#10: Pull apart the stories you like. What you like in them is a part of you; you’ve got to recognize it before you can use it.

Writers — and illustrators — instinctively rip apart stories to reverse engineer their own. So the first half of this is a gimme, Emma. More process.

It’s the second part is more interesting. So, without veering into total self-indulgence (stop laughing, I mean it) what part of me did I learn from the Love of the Damned series, two different film productions, and a handful of spinoffs?

I learn that I live where genres blend, something I also could have learned, later, from The Littlest Bitch, A Not for Children Children’s Book(TM) and Nightvision, A Goth/Sexual mini-series. I live where genres collide, crash, co-mingle and mutate.

As for Faust, it’s obviously a horror comic. And it has ll the visual tropes and a good deal of the pacing and diction of a super-hero comic. But the cops in the story act like its a crime drama. And Dr. Jade DeCamp sees it all as a psychological thriller, rich with twisted sexual repression, extreme denial and the violence that stems from it, primal awakenings. And then if you’re M, well, you see it as the oldest story at mankind’s campfire — about a man with the hubris to sell his soul to a devil, then try to win it back.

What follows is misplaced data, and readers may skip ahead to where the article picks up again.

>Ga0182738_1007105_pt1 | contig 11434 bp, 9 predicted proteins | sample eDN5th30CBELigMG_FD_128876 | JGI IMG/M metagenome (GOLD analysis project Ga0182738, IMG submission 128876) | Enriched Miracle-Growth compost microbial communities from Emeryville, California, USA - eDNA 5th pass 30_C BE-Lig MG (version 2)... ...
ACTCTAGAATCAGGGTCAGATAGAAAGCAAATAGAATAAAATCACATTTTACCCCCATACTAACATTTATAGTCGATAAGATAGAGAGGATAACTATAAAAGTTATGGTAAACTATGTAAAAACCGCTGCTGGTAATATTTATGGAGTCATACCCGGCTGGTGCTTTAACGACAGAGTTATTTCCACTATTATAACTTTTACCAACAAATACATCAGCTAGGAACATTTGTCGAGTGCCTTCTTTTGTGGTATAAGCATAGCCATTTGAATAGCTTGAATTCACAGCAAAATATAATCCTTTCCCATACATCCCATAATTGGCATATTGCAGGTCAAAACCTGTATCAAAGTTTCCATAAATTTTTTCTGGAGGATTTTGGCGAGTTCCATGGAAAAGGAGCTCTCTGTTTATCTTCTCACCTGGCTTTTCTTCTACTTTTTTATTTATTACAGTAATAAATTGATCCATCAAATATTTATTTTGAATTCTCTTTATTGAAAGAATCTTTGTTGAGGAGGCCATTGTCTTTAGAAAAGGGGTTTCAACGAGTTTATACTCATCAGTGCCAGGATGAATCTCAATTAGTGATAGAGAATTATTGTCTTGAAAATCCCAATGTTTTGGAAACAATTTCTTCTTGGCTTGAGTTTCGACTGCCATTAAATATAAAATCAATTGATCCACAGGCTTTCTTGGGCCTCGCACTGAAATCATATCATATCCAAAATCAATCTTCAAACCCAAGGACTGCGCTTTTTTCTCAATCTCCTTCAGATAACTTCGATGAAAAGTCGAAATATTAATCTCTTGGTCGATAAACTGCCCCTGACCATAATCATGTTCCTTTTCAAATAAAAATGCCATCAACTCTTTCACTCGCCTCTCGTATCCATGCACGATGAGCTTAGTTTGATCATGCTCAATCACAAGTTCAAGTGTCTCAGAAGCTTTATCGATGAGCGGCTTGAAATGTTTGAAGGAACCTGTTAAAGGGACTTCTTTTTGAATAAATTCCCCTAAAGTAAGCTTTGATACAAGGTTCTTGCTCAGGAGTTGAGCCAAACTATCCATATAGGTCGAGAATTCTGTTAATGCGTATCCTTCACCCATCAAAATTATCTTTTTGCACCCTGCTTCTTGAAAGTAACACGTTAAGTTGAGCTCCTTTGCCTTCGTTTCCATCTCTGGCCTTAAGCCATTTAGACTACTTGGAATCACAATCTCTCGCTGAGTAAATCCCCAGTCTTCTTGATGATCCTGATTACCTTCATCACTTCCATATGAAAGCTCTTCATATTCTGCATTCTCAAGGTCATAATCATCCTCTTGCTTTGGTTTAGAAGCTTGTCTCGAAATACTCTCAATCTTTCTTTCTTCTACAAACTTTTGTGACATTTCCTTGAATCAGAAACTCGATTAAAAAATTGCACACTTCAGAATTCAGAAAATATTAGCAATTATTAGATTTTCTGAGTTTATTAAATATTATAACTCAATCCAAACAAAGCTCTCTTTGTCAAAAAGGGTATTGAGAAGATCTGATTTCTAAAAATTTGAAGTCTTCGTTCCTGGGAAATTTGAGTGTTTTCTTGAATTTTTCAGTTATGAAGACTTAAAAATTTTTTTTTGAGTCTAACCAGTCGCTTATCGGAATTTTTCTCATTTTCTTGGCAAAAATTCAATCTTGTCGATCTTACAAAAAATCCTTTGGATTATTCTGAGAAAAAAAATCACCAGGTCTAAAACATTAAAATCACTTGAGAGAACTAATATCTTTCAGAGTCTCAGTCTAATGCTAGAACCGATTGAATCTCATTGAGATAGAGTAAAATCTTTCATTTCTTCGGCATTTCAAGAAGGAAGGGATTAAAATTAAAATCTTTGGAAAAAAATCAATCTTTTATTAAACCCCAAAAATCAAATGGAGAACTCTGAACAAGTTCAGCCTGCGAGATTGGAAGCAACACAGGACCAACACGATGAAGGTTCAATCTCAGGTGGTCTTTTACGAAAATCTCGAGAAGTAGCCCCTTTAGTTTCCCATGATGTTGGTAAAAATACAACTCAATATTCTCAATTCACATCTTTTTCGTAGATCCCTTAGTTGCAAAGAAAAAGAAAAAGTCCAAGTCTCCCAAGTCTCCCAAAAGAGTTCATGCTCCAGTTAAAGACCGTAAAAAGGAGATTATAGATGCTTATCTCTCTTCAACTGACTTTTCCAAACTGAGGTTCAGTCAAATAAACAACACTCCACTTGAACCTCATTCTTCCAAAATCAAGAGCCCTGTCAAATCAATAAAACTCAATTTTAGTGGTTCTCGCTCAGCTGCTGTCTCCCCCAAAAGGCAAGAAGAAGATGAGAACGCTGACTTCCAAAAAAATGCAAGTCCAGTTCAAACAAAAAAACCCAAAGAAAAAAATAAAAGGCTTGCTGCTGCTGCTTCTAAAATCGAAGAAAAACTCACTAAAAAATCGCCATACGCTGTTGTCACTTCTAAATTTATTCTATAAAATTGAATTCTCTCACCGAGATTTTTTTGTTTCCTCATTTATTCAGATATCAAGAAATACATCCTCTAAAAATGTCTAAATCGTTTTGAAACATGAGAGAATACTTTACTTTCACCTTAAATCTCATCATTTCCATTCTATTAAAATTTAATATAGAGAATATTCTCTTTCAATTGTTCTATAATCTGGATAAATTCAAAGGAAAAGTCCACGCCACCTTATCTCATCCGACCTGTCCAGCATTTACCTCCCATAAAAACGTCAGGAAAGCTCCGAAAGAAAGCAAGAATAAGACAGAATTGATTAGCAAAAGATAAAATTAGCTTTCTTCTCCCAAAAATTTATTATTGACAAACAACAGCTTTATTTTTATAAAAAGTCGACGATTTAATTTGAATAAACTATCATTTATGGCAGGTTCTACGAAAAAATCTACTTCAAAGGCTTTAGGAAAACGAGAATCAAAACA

I can use that.

#11: Putting it on paper lets you start fixing it. If it stays in your head, a perfect idea, you’ll never share it with anyone.

Right. I sometimes don’t let myself speak a word about a project until I have started to get it into the computer. Even if you ask me for a three minute verbal pitch or a one page treatment, I’m going to spend some time with my ass in the writing chair, even if no one but me reads what I write. It’s almost like my instinct is to put the energy into the writing…  as if talking might burn it, producing nothing but air. Which is about as useful as Emma’s “never sharing it with anyone.”

Even a miss of an idea can in turn inspire a dead hit.